The new exhibit Noble Synthesis features a collection of the Tulsa resident's drawings, photographs, and crystallized creations, which marry his love of chemistry with his art. Thrasher practices a kind of alchemy, transforming and combining commonplace materials to render something brilliant. A dead cicada, or an animal skull, takes on a macabre beauty with the adornment of colorful crystals grown by the artist.
The enchanting works, curated by recent Kansas City Art Institute graduate E.K. Harrison, make up the latest in a yearlong series of Library exhibits curated by KCAI students. It is underwritten by the Richard J. Stern Foundation for the Arts and Pam and Gary Gradinger.
Will Eisner towers over the field of comics, his imprint ranging from his iconic crimefighting hero The Spirit in the 1940s and ’50s to his pioneering graphic novel A Contract with God in the late 1970s. The latter forever changed the way comics writers and artists approach
their craft, ushering in a new era of personal, longer-form stories touching on mortality, religion, sexuality, and other adult topics.
Eisner’s innovative storytelling, layouts, and art inspired a generation of cartoonists including Jules Feiffer and Mad magazine’s Al Jaffee.
His work is spotlighted in the traveling exhibit Will Eisner: The Centennial Celebration, a collection of 86 giclees (fine art digital lithographs) reproduced from his original artwork.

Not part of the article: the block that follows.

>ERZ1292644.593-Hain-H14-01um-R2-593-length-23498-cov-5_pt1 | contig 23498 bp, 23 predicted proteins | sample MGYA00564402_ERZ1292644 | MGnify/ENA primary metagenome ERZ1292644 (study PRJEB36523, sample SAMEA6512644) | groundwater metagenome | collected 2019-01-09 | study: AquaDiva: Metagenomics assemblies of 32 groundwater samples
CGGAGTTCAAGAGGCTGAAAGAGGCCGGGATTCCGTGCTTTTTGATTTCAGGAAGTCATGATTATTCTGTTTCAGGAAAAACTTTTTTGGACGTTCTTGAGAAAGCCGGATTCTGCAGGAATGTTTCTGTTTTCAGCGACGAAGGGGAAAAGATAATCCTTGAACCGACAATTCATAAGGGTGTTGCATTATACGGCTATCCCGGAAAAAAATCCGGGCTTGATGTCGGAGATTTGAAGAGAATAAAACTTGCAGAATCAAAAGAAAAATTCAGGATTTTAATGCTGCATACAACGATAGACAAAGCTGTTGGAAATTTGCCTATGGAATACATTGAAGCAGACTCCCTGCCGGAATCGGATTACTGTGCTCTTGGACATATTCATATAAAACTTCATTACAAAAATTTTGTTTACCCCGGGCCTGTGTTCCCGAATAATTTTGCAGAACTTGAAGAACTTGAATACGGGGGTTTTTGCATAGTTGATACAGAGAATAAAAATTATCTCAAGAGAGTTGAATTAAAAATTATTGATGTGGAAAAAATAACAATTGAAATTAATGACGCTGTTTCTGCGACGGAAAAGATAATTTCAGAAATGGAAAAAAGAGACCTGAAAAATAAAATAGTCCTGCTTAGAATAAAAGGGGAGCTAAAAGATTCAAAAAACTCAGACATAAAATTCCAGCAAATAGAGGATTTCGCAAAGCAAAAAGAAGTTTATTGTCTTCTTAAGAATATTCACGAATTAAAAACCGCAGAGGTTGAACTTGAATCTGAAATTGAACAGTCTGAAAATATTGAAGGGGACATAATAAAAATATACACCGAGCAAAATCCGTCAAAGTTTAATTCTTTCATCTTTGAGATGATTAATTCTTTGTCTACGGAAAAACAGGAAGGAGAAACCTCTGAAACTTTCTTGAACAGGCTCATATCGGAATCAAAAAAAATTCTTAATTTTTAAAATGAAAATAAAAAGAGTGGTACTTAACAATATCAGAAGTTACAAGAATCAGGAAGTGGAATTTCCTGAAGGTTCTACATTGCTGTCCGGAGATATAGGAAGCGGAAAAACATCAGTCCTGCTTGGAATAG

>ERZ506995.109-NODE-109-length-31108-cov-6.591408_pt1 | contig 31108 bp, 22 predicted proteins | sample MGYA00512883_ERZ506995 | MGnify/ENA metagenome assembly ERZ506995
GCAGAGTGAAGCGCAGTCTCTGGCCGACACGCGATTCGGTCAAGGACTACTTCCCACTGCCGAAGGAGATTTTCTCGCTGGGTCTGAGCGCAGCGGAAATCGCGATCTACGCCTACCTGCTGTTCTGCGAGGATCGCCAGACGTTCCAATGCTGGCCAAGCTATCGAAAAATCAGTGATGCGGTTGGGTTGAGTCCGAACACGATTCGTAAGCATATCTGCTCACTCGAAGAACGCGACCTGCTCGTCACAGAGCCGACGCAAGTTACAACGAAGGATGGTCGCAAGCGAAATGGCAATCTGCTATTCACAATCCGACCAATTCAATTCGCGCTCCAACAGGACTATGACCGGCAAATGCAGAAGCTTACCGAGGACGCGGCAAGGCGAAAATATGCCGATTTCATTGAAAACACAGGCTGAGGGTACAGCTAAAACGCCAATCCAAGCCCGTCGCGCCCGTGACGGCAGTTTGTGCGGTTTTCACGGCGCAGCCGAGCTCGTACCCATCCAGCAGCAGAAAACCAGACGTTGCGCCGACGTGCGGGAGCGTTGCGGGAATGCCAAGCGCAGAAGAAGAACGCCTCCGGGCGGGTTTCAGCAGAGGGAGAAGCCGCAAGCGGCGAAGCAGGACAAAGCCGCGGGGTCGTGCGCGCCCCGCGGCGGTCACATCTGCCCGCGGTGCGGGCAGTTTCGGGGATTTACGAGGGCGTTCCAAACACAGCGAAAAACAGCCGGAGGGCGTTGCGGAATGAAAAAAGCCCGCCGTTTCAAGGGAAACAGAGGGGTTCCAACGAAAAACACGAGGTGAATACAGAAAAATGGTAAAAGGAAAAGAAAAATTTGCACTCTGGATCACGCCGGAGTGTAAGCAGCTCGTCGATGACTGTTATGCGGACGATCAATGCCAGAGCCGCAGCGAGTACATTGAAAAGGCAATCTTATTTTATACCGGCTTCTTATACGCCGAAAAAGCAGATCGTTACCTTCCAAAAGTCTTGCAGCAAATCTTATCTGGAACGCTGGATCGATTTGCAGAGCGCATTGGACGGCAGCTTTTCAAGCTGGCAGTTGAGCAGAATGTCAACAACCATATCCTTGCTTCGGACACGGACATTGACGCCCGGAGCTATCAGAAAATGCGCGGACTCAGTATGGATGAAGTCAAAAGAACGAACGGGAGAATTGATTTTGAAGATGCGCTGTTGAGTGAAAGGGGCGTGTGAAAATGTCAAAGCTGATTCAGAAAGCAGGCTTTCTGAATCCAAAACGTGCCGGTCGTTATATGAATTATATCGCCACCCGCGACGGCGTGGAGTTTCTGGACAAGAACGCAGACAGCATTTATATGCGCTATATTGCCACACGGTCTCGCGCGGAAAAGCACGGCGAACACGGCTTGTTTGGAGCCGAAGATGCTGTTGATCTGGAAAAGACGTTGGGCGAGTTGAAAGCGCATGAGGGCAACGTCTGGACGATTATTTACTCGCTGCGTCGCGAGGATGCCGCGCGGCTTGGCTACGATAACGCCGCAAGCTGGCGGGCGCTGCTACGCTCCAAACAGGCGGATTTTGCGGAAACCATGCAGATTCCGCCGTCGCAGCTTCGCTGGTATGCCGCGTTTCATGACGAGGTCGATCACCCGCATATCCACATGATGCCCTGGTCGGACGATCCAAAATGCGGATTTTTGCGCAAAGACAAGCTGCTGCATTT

Just a four-minute walk from Kansas City’s old First National Bank – now the home of the Central Library – some of the biggest names in American entertainment once made their way to a small photography studio and a man they trusted to cast them in just the right light.
From 1915 to 1930, Orval Hixon photographed hundreds of rising stars of vaudeville, stage, and early film. More than two dozen of them would be immortalized on the Hollywood Walk of Fame. Their images, as captured by Hixon, are featured in the Library’s latest exhibit of his work in the gallery named for Hixon on the lower level of the Central Library.
Co-presented by James R. and Joyce A. Finley, Charles David and Linda Hixon, and the Richard J. Stern Foundation for the Arts – Commerce Bank, Trustee.
Efforts in Kansas City to combat blight and “renew” the city through redevelopment took off after World War II. But visionary ideas came at the expense of established neighborhoods, architectural landmarks, and sense of community.
Featuring before-and-after photographs, maps, and other documents, this new exhibit examines the origin and implementation of urban renewal and its long-term, segregative effects on the city. Officials and developers tried to create a “city of tomorrow.” Their decisions remain a part of our lives today.
The exhibit, researched and curated by Michael Wells of the Library’s Missouri Valley Special Collections, is on display on the fifth floor of the Central Library.